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Why does my mouth feels weird?
August 13, 2012 3:44 PM   Subscribe

I recently quit using Snus. I have been chewing a lot of gum- mostly cinnamon and mint. Why is my mouth so weird and fuzzy and why can't I taste anything?

I had used about a pack of Snus a day for around 4 years. I haven't changed anything about my diet, I haven't eaten a ton of scalding soups. I am drinking less beer (because I don't need one with the Snus!) but I'm drinking the same amount of water and tea and such.

My mouth is fuzzy, my tongue calls...attention to itself and I end up scraping my teeth/chewing on it. I cannot taste things as well as I could before I quit the Snus.

On Friday I chewed through an entire pack of Cinnamon gum. I think the gum burned off my tastebuds, but I can't tell what's a normal reaction to too much cinnamon gum and what's part the process of quitting Snus and obsessing over what my mouth feels like.
posted by kittensofthenight to Food & Drink (12 answers total)
 
Are you using sugar free gum or regular? If not sugar free, than that is no doubt the cause of the fuzzy feeling. Not sure about the taste issue though.
posted by [insert clever name here] at 3:51 PM on August 13, 2012


Yeah, sugar free.
posted by kittensofthenight at 3:53 PM on August 13, 2012


You're essentially detoxing. Give it time. Laying off the gum a bit---not completely, it definitely is useful as a substitute oral fixation---might help.

There's a bunch of diagrams and charts and such of how your body rebounds after you lay off assorted nicotine-containing products. Go look for some, they'll both give you an idea of how long it'll be before your tongue and mouth are likely to start feeling less weird and cheer yourself on in the whole quitting process.*



* hopefully. anti-smoking propaganda mostly makes me want to smoke more, but you're not a smoker, and i'm not a snus-er. ymmv.
posted by FlyingMonkey at 3:54 PM on August 13, 2012 [1 favorite]


Whenever I 'burn my tastebuds' with salty, hot or abrasive foods, it takes a couple days to return to normal. I'd imagine a lot of mint or cinnamon would have the same effect.
posted by cranberrymonger at 4:11 PM on August 13, 2012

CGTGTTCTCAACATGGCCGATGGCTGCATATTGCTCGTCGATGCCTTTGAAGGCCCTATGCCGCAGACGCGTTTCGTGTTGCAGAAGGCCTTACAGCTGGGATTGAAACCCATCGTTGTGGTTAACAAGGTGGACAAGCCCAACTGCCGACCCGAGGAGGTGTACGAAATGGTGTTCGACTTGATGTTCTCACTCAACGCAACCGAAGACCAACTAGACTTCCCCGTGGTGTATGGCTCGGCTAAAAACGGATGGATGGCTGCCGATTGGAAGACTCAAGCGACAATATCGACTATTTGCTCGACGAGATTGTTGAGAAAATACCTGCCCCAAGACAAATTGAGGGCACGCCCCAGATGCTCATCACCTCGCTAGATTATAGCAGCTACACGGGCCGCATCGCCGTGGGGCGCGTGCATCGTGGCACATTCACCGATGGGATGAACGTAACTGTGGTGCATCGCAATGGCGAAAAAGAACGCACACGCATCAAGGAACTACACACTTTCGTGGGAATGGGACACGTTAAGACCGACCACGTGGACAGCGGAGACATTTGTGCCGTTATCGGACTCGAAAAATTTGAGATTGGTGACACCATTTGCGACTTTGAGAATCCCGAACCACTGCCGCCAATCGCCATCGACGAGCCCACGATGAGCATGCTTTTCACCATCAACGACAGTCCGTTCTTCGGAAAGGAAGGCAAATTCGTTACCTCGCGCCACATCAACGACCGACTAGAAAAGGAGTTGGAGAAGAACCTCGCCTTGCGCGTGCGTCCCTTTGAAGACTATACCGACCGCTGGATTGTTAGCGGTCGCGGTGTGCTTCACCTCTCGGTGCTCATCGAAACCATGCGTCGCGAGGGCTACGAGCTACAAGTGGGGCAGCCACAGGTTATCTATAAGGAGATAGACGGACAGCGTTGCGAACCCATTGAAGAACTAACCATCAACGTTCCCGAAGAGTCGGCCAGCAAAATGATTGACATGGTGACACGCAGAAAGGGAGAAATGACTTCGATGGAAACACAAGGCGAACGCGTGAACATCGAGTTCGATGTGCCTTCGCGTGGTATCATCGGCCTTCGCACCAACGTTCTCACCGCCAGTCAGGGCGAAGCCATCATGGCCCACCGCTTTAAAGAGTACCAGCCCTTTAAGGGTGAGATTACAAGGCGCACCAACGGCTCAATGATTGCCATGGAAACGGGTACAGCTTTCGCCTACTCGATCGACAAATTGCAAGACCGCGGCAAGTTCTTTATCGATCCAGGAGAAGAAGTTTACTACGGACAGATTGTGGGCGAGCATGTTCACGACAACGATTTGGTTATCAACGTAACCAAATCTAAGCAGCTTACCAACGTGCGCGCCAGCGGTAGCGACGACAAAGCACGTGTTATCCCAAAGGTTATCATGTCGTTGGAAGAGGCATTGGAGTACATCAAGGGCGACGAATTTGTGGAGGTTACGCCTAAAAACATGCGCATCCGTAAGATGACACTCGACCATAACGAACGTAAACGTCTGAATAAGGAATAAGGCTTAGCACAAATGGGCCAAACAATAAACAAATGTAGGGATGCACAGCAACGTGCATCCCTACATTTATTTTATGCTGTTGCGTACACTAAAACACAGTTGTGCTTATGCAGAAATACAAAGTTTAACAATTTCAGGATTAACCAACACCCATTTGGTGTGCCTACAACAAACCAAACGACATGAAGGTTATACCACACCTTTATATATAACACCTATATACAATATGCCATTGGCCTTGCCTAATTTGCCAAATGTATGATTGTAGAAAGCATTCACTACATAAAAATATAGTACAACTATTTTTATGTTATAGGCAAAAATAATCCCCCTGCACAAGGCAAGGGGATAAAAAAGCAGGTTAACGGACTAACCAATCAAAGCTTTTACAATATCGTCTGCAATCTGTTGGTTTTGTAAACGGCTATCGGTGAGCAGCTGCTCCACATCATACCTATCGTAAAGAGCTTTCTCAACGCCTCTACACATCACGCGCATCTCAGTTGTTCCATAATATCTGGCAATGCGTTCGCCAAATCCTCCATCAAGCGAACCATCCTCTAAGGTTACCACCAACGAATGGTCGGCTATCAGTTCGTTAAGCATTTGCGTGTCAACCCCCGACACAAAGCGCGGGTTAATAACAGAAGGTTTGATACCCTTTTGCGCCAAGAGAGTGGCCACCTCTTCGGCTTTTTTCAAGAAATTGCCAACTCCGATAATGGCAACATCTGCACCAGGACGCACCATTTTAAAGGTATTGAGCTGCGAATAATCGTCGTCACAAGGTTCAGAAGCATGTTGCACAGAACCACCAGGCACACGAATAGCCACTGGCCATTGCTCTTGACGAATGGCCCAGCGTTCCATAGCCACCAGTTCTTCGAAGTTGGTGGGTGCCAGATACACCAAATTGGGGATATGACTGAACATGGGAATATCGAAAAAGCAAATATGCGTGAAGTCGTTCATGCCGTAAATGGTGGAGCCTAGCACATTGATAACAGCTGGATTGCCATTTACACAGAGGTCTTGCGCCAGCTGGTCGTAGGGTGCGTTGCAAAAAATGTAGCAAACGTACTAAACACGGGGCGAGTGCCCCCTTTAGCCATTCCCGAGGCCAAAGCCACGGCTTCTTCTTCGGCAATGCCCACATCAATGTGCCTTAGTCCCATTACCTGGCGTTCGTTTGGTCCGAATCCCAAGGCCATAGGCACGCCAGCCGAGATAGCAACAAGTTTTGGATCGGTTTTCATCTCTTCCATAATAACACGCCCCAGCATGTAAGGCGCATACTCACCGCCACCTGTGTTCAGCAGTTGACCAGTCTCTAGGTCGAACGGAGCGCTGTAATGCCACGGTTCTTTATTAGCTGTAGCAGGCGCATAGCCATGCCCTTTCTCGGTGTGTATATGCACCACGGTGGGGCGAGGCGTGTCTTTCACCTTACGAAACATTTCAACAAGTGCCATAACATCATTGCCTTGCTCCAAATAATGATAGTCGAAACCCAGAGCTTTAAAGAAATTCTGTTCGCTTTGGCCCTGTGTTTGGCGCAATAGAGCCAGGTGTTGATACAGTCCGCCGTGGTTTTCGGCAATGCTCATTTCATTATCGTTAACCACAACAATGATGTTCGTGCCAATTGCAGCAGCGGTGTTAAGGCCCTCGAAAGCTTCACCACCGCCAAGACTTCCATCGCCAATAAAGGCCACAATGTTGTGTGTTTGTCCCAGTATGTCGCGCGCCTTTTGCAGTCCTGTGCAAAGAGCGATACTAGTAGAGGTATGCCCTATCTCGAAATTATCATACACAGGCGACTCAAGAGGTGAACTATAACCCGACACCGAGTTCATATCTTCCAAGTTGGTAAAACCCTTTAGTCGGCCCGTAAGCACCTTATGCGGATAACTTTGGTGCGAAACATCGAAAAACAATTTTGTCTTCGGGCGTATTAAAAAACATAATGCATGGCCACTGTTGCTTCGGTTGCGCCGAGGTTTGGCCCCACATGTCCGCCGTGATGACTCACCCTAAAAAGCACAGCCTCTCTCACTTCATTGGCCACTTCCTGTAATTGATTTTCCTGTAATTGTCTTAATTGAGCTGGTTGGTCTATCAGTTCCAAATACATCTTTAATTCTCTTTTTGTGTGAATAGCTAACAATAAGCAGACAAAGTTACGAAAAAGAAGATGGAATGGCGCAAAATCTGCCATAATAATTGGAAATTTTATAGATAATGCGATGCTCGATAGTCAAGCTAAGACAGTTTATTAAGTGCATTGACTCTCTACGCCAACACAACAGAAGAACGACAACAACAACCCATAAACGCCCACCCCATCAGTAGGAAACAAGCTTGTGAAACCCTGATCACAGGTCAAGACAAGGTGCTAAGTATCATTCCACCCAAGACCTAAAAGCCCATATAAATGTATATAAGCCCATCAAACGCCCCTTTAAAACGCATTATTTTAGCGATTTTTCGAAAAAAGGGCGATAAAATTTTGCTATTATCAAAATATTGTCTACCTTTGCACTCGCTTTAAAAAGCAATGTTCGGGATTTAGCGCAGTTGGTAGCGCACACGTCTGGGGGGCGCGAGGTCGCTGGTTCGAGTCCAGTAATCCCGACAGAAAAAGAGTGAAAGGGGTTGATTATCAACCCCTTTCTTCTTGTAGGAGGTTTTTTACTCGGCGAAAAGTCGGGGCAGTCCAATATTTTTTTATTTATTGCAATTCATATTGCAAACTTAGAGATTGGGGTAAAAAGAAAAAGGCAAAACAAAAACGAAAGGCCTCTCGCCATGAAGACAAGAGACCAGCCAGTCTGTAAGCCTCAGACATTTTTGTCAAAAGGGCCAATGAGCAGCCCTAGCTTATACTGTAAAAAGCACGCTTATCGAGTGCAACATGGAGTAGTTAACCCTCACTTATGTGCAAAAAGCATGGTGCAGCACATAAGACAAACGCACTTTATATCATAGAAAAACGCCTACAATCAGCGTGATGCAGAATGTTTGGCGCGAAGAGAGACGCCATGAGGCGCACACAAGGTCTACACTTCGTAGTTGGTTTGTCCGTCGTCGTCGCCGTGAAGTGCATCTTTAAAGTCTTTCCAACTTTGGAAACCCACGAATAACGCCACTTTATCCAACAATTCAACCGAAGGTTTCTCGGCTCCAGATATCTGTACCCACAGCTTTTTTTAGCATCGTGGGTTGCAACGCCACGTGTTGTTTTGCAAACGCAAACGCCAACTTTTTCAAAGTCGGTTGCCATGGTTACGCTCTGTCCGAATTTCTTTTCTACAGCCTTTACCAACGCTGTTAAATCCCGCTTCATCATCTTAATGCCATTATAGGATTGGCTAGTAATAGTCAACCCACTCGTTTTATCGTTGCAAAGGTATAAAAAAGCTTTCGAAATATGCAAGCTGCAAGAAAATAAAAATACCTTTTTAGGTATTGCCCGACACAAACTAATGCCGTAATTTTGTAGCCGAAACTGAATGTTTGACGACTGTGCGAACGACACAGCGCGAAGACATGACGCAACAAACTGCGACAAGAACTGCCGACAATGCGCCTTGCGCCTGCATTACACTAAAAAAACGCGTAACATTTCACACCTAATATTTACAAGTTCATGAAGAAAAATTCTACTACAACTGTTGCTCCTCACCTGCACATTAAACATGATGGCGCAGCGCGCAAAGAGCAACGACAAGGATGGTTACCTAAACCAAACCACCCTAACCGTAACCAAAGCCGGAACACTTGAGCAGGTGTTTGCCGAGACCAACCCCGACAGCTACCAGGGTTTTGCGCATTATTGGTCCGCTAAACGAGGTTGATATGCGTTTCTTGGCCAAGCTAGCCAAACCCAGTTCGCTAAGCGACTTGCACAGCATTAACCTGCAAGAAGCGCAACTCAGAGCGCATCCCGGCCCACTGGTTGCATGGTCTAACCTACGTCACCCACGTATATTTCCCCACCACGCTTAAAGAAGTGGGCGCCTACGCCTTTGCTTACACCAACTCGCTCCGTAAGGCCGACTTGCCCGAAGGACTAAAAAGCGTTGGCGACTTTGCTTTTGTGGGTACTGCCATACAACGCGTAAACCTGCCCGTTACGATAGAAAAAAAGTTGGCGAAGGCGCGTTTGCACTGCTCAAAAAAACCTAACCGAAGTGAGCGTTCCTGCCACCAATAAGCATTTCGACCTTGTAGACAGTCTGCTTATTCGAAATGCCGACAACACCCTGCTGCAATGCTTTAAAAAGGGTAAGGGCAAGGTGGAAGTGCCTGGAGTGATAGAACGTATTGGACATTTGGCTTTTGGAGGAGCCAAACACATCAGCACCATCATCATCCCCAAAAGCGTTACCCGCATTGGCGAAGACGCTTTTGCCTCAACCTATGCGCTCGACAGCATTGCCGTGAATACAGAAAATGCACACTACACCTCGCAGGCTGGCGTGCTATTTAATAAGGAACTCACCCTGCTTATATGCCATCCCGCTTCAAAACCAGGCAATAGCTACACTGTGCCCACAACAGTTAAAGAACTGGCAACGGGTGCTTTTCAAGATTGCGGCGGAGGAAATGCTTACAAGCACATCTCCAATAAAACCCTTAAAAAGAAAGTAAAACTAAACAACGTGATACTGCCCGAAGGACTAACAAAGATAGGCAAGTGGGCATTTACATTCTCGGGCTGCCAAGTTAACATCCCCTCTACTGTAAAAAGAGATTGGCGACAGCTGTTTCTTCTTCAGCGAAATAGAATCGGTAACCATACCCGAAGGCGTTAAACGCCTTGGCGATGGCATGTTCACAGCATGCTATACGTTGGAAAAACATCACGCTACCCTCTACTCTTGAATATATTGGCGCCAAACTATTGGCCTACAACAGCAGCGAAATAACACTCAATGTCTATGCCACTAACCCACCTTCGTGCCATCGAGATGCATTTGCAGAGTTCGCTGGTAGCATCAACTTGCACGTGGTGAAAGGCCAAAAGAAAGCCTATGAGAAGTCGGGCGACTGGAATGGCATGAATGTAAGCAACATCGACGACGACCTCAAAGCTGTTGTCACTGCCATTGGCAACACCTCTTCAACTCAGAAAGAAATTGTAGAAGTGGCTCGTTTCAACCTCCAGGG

Whenever I buy cinnamon gum, I go through the whole pack in about two hours. And yeah, it sort of dulls out your mouth -- I think it's because cinnamon is an irritant, so it just overloads your mouth's sensitivity. And yeah, it wears off eventually.

Can't speak to the snus part, but certainly this sounds normal to me.
posted by hermitosis at 4:12 PM on August 13, 2012


Cinnamon gum'll do that.

In junior high I was sort of obsessed with cinnamon candies and gum - Hot Tamales, Red Hots, Big Red, etc.

After enough of that, I had no sense of taste.

It was weird.

I stopped eating so much junk candy and gum. It went away.
posted by Sara C. at 4:24 PM on August 13, 2012


I saw this food network candy show several years ago where they showed mike and ikes being created. It was a great show, but what stuck with me was the addition of cinnamon flavor. They make 1000's in a batch and pour it into what looks like a medium sized concrete mixer. The cinnamon has to be concentrated to get each of them to their individual cinnamony level. I remember the worker pouring in the conc. cinnamon was in a full hazmat suit. Respirator and all. I'm not sure if they use cinnamic acid and dye it red or what, but my eyes were opened during that segment.

I've always been sensitive to cinnamon gum. I get the same reaction you do. When I saw that episode I chalked it up to the cinnamon is just a little too potent for my tongue.
posted by danep at 4:29 PM on August 13, 2012 [2 favorites]


Last time I chewed through a pack of cinnamon gum (Trident), my tongue felt swollen and sensitive - similar to if I had burnt it on some hot food.

So on one hand I have to say don't do that. But on the other hand it's so yummy and cinnamonny! I don't have a satisfactory resolution to this dilemma.
posted by aubilenon at 5:05 PM on August 13, 2012 [1 favorite]


Oh, and it took three or four days for it to recover.
posted by aubilenon at 5:30 PM on August 13, 2012


Every time I chew cinnamon gum, my sense of taste is dulled. To the point that I try to avoid cinnamon gum for at least an hour before mealtimes. Otherwise, I can't taste my food at all.
posted by Foam Pants at 5:33 PM on August 13, 2012


Thanks. Wooosh.

I think I can comfortably blame the cinnamon gum. I'll learn to switch it up and hopefully learn to not need something in my mouth all the time. (that's what she... sorry)

Thanks for calming me down. I haven't seen nearly as much writing about quitting Snus or chewing tobacco, so I wasn't sure what to expect after the initial chemical withdrawal.
posted by kittensofthenight at 5:57 PM on August 13, 2012


When I quit smoking earlier this year I learnt the hard way that cinnamon contains a chemical which acts as an anaesthetic* and the chemical that gives cinnamon its distinct flavour and smell can actually burn the skin.

When it comes to quitting and taste? There are still days, like this past week, where everything I eat has no flavour and other times where it seems like I'm tasting things for the first time ever. Others who been quit for longer have told me to give it at least a year to get my sense of taste back.

*The same chemical is also found in cloves
posted by squeak at 5:59 PM on August 13, 2012 [2 favorites]


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